Phase Modulation in Rydberg Dressed Multi-Wave Mixing processes.

Zhang Z, Zheng H, Yao X, Tian Y, Che J, Wang X, Zhu D, Zhang Y, Xiao M - Sci Rep (2015)

The change in Δ1 induced enhancement and suppression of FWM2 together with the SWM2 process by scanning Δ4 (a) without E2, and (b) with E2 coupling the transition between 5P3/2↔54D5/2, respectively, at atom density N0 = 1 × 1012 cm−3. (c) is the same to (b) except for N0 = 2.4 × 1012 cm−3. The profile (curve constituted of the baseline of each signal) in each panel is the FWM2 signal versus Δ1, which is broadened by the Doppler effect Δ1−Δ3 = k1v + k3v. (a1)(b1) and (c1) are the theoretical predictions corresponding to (a)(b) and (c), respectively. (a1) ΔΦ′ = −π/6. (b1) ΔΦ′ = −π/6, ΔΦ = ΔΦ1 + ΔΦ2 = −π/12. (c1) ΔΦ′ = −π/6, ΔΦ = ΔΦ1 + ΔΦ2 = −π/3. Δ2 = 0, Δ3 = 150 MHz. Ω1 = 2π × 54 MHz at 0.5 mW, Ω2 = 2π × 7.6 MHz at 200 mW, Ω4 = 2π × 116 MHz at 4 mW, Ω3 = 2π × 170 MHz at 5 mW, Ω3′ = 2π × 275 MHz at 13 mW.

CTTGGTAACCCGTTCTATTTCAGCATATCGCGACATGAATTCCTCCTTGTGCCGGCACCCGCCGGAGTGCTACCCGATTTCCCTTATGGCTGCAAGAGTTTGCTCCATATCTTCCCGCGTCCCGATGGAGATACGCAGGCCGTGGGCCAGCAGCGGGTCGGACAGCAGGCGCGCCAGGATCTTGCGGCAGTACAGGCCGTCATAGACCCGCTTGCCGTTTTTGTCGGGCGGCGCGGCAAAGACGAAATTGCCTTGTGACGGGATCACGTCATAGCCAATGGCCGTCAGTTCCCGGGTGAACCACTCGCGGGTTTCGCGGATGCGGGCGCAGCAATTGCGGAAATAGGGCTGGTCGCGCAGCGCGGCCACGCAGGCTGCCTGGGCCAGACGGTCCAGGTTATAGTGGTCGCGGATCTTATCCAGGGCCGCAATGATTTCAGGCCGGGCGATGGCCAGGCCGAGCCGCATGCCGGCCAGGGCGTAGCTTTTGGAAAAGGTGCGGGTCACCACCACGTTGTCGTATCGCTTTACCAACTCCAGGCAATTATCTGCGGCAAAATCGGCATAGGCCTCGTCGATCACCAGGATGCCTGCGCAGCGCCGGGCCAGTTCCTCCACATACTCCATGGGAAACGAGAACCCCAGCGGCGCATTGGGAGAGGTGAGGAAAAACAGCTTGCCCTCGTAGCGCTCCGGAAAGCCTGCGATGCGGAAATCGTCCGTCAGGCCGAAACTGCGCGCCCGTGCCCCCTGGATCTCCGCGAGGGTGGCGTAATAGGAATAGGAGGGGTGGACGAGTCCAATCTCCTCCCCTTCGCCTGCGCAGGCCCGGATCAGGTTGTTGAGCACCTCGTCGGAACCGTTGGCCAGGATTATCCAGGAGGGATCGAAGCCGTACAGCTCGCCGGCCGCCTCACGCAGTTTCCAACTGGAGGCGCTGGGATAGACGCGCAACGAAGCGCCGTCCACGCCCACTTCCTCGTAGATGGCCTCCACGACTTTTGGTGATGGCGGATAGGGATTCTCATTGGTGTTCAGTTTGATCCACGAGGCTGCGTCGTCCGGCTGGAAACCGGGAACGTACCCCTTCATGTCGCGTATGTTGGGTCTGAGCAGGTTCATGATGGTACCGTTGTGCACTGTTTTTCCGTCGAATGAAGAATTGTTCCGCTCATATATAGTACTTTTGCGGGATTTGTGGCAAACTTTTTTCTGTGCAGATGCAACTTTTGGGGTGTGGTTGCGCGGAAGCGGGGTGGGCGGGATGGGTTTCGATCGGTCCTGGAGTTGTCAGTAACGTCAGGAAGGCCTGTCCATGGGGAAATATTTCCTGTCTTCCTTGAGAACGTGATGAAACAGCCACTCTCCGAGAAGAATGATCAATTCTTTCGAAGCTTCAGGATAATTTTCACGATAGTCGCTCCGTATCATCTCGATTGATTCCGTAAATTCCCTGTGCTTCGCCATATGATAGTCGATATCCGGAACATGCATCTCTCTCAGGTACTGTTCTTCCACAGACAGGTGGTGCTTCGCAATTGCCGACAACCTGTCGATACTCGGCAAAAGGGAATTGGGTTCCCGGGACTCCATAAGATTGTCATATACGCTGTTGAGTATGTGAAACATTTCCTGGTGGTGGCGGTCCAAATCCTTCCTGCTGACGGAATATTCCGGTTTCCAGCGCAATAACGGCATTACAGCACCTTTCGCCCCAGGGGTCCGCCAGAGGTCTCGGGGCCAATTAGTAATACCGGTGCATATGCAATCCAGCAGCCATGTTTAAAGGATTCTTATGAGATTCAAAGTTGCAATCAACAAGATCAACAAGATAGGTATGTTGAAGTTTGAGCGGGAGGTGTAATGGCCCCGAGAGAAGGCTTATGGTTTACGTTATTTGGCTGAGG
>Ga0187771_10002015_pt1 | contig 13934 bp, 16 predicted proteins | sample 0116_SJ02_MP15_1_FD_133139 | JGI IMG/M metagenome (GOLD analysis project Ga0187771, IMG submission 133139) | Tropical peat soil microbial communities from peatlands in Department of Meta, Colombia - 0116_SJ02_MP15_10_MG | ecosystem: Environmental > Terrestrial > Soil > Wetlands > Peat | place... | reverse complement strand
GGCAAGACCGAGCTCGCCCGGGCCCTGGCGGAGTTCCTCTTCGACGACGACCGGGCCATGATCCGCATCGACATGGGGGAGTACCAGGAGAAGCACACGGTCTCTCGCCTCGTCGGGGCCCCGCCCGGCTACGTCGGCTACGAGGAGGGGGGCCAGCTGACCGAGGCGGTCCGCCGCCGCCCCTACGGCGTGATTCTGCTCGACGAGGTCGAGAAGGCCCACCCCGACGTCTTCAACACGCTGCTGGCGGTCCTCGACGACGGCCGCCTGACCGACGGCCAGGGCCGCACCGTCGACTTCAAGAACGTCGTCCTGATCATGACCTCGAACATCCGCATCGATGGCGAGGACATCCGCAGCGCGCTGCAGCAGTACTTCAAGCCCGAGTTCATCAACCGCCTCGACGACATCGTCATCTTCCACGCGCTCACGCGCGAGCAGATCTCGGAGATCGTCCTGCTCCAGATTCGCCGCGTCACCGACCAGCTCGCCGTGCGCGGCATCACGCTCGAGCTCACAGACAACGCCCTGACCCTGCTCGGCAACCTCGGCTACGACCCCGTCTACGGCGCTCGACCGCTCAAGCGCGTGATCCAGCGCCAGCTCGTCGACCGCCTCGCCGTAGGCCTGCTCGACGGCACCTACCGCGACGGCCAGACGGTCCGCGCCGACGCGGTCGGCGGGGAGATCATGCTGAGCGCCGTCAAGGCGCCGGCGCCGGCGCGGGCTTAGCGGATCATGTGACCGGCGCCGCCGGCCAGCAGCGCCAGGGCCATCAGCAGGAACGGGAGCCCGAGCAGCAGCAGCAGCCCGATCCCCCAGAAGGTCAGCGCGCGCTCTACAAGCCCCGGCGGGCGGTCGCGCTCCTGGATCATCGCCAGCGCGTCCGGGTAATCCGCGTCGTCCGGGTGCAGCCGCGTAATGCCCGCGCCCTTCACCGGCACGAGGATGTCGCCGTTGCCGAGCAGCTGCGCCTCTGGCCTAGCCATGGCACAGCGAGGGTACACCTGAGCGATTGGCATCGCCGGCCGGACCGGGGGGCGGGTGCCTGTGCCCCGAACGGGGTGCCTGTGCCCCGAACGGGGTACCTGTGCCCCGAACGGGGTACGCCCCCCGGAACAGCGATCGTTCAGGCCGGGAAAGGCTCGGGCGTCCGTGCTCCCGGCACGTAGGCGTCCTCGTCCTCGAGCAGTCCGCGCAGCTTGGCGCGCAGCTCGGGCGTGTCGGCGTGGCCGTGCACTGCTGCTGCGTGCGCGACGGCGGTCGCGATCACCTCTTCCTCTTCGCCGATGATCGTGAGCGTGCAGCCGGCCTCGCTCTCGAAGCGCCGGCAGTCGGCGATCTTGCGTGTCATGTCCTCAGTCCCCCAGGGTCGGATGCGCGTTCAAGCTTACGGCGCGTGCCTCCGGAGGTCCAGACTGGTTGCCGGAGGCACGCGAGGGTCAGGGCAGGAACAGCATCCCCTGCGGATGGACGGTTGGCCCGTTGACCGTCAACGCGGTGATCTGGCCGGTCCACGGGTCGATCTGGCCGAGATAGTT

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f3: The change in Δ1 induced enhancement and suppression of FWM2 together with the SWM2 process by scanning Δ4 (a) without E2, and (b) with E2 coupling the transition between 5P3/2↔54D5/2, respectively, at atom density N0 = 1 × 1012 cm−3. (c) is the same to (b) except for N0 = 2.4 × 1012 cm−3. The profile (curve constituted of the baseline of each signal) in each panel is the FWM2 signal versus Δ1, which is broadened by the Doppler effect Δ1−Δ3 = k1v + k3v. (a1)(b1) and (c1) are the theoretical predictions corresponding to (a)(b) and (c), respectively. (a1) ΔΦ′ = −π/6. (b1) ΔΦ′ = −π/6, ΔΦ = ΔΦ1 + ΔΦ2 = −π/12. (c1) ΔΦ′ = −π/6, ΔΦ = ΔΦ1 + ΔΦ2 = −π/3. Δ2 = 0, Δ3 = 150 MHz. Ω1 = 2π × 54 MHz at 0.5 mW, Ω2 = 2π × 7.6 MHz at 200 mW, Ω4 = 2π × 116 MHz at 4 mW, Ω3 = 2π × 170 MHz at 5 mW, Ω3′ = 2π × 275 MHz at 13 mW.